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I do not think it is correct. I obtain a similar expression, yet a different one.
I got this one now:

$$k^2=\omega^2(1-(\frac{g}{R\omega})^2),$$
 
  • #19
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I got this one now:

$$k^2=\omega^2(1-(\frac{g}{R\omega})^2),$$
This is not self-consistent dimensionally. ##(\frac{g}{R\omega})^2## has the dimension of frequency squared, while 1, from which it is subtracted, is dimensionless.
 
  • #20
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By the way, how did you analyze the case ##\theta_e = 0## and ## R\omega^2 = g ##?
 
  • #21
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This is not self-consistent dimensionally. ##(\frac{g}{R\omega})^2## has the dimension of frequency squared, while 1, from which it is subtracted, is dimensionless.
The omega within the square should also be squared, that's my answer(just forgot to write the square here)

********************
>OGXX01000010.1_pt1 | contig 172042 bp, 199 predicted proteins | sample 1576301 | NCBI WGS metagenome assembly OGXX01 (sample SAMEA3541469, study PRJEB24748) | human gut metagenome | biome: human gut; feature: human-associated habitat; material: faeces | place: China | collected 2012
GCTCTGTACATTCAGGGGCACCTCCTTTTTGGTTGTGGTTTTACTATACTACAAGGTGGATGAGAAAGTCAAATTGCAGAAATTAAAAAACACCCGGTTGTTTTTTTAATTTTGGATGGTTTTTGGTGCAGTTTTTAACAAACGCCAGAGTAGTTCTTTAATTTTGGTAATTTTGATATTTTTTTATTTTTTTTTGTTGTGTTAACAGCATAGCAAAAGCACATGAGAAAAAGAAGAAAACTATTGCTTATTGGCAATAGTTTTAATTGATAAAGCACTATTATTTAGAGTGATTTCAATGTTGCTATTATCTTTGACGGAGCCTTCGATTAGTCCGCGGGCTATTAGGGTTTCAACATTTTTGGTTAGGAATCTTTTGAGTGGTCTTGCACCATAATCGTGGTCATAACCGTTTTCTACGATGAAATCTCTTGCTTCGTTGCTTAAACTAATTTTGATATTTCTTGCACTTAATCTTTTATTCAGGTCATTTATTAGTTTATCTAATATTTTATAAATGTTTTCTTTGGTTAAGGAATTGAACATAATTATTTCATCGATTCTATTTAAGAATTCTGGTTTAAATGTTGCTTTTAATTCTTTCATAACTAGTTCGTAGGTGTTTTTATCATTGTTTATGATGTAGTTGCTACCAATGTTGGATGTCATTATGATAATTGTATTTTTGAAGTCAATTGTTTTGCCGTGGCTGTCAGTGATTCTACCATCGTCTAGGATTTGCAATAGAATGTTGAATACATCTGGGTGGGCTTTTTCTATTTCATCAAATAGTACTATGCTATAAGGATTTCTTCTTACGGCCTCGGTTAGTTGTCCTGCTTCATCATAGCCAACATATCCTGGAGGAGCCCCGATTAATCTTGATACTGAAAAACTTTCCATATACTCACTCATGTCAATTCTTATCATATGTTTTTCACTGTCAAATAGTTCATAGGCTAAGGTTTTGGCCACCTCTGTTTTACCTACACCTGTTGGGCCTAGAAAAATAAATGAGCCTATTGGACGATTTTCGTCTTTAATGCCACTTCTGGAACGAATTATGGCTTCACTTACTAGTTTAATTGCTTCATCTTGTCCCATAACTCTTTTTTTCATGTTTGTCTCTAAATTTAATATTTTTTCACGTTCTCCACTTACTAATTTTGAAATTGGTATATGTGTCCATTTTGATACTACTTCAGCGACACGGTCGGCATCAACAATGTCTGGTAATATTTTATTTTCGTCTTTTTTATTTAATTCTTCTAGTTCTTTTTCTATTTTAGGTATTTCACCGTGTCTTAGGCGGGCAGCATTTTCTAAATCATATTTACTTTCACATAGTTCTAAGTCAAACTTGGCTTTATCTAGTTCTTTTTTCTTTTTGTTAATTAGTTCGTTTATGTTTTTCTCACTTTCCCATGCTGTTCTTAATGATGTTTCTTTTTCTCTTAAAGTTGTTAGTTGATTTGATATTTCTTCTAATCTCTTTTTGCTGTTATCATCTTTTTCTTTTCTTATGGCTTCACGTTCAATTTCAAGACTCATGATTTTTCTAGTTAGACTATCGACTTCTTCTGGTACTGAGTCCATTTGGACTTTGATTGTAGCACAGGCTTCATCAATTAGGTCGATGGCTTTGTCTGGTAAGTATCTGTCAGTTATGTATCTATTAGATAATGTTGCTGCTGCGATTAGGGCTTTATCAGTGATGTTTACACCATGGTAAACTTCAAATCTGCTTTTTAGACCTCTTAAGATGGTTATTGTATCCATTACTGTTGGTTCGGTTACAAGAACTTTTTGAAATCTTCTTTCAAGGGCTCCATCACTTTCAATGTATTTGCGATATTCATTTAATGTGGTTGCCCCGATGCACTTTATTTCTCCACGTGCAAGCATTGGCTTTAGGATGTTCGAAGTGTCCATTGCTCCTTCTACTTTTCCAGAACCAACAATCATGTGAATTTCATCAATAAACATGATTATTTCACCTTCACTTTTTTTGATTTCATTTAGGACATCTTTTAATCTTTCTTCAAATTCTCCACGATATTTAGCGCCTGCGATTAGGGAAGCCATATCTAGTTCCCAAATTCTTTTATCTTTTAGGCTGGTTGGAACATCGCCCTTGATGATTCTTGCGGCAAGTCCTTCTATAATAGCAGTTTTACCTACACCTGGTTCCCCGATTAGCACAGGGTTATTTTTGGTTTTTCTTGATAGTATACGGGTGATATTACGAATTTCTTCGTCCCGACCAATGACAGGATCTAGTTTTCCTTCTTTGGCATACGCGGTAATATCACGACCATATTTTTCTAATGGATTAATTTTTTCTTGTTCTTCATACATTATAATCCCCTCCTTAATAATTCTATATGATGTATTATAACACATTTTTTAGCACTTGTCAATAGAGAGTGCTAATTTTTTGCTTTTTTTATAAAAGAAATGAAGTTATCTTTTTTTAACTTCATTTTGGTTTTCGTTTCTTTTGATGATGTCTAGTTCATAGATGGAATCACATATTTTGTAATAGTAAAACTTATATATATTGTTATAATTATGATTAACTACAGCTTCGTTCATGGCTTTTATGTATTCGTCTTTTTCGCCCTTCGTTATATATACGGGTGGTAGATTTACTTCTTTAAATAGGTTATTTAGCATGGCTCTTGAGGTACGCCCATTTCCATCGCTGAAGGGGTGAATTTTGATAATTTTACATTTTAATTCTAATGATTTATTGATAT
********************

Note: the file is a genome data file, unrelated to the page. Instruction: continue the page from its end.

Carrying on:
• #23
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By the way, how did you analyze the case ##\theta_e = 0## and ## R\omega^2 = g ##?
The motion is linear(theta=b*t+c) , so not stable. Is this correct?
 
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  • #24
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The omega within the square should also be squared, that's my answer(just forgot to write the square here)
Good. That is the solution I get as well.

I had that the motion will then be quadratic in time(0.5at²), not stable. Is this correct?
You obtained this equation from the power series expansion. That the first member of the expansion turns out to be zero does not really mean that a small oscillation regime is impossible. You should just continue the expansion and get the first member that isn't zero.
 
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  • #25
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Good. That is the solution I get as well.



You obtained this equation from the power series expansion. That the first member of the expansion turns out to be zero does not really mean that a small oscillation regime is impossible. You should just continue the expansion and get the first member that isn't zero.
If you mean what I think you mean, I expanded it further and the first nonzero term is a cubic one?

$$0.5\theta^3\frac{g}{R}+\ddot{\theta}=0 $$

but isn't this term super small that we ignore it?